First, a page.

Two independent United Nations human rights experts today urged greater protection for media professionals, citing the unacceptably high number of attacks against those disseminating news, including arbitrary arrests, torture and killings, to sexual violence against female journalists.
“Attacks against journalists are attacks against democracy,” stressed the Special Rapporteur on freedom of opinion and expression, Frank La Rue, and the Special Rapporteur on extrajudicial, summary or arbitrary executions, Christof Heyns, in a joint news release.
Presenting their respective reports to the UN Human Rights Council in Geneva, the experts urged governments, the international community, as well as journalists and media organizations, to act decisively to protect the lives of journalists and media freedom. La Rue cited in particular “the continuing repression of journalists and media freedom worldwide, aimed at suppressing information deemed ‘inconvenient,’ and increasing restrictions placed on journalists who disseminate information through the Internet.”
“States continue to utilize criminal laws on defamation, national security and counterterrorism to suppress dissent and criticism, including on Government policies, human rights violations and allegations of corruption,” he noted, adding that, “such ‘judicial harassment’ generates a climate of fear and encourages self-censorship.” Mr. Heyns underscored that impunity is “a major, if not the main, cause” of the high number of journalists killed every year.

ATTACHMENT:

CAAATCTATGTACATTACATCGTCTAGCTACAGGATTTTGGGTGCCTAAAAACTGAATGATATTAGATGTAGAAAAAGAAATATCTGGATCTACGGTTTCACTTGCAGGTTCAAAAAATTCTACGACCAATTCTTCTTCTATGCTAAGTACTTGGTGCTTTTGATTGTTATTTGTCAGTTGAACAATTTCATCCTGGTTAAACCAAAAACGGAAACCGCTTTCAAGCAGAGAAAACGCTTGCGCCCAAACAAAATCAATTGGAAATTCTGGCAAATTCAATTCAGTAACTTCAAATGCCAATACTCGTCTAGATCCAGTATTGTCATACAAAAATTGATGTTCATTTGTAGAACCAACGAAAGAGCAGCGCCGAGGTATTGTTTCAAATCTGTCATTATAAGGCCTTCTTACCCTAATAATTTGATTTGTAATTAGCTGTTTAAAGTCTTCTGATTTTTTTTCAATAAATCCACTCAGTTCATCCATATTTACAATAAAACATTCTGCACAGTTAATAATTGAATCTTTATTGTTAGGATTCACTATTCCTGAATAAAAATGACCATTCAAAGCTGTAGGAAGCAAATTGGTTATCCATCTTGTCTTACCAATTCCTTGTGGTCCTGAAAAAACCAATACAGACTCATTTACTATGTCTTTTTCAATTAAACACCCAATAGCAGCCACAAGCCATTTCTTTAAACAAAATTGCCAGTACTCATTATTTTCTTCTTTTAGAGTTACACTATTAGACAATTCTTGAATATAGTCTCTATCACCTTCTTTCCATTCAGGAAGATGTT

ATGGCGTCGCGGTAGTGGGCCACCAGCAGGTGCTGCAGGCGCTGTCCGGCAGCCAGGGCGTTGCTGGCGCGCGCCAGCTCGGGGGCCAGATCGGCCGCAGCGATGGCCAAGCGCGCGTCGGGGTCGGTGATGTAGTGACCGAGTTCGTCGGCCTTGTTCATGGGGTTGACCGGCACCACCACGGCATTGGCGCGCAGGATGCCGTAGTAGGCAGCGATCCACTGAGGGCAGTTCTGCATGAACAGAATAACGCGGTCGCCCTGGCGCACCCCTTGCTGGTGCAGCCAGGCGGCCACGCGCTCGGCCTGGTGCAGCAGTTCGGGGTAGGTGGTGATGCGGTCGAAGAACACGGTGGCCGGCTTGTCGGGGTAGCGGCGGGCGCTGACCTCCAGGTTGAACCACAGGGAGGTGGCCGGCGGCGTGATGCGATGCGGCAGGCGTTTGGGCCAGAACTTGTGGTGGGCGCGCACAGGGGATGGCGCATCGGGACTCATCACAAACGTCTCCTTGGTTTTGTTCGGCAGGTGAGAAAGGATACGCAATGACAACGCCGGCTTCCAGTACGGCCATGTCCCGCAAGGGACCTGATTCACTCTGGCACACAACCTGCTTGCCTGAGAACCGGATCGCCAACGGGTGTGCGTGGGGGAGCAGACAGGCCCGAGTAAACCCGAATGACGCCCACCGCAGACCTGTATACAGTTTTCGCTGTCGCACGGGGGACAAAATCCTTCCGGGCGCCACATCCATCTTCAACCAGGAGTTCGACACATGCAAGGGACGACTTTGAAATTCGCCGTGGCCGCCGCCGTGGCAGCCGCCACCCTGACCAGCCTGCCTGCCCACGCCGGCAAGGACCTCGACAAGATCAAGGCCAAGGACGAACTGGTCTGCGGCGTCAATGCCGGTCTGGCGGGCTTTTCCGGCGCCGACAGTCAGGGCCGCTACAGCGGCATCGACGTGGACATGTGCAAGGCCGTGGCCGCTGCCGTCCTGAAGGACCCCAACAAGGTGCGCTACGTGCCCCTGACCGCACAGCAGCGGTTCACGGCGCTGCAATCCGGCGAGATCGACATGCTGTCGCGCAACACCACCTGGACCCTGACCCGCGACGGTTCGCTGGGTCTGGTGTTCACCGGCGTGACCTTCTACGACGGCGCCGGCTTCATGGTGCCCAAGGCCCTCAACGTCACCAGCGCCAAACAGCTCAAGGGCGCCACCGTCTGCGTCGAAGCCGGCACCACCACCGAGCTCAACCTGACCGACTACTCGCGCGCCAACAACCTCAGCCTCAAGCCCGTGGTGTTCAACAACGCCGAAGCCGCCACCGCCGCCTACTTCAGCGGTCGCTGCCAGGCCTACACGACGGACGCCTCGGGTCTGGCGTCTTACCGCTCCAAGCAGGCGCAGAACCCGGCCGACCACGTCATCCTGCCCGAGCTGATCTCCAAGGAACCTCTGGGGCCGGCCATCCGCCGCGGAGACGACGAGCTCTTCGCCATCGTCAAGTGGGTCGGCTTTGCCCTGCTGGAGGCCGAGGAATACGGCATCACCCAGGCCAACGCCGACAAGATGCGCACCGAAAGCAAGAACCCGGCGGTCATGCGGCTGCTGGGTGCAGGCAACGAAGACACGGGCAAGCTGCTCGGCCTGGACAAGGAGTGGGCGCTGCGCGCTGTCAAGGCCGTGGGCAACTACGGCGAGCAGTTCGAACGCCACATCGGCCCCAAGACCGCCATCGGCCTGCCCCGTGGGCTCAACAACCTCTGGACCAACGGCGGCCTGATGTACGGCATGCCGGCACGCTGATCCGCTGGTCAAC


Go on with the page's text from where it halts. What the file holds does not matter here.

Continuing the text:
“The countries where the highest numbers of journalists are killed are also, almost without exception, those with the highest levels of impunity,” he said.
“It is hard to imagine a world without journalists. Without their work, humanity would be reduced to silence, and yet a large number are killed every year with almost total impunity,” he added, noting that journalists are among the persons who receive the most death threats.
The two experts put forward specific recommendations in their reports dealing with material, legal, and policing measures of protection, ranging from public condemnation of attacks against journalists, support for press freedom by senior government officials and greater accountability to fight impunity.
Independent experts, or special rapporteurs, are appointed by the Human Rights Council to examine and report back on a country situation or a specific human rights theme. The positions are honorary and the experts are not UN staff, nor are they paid for their work.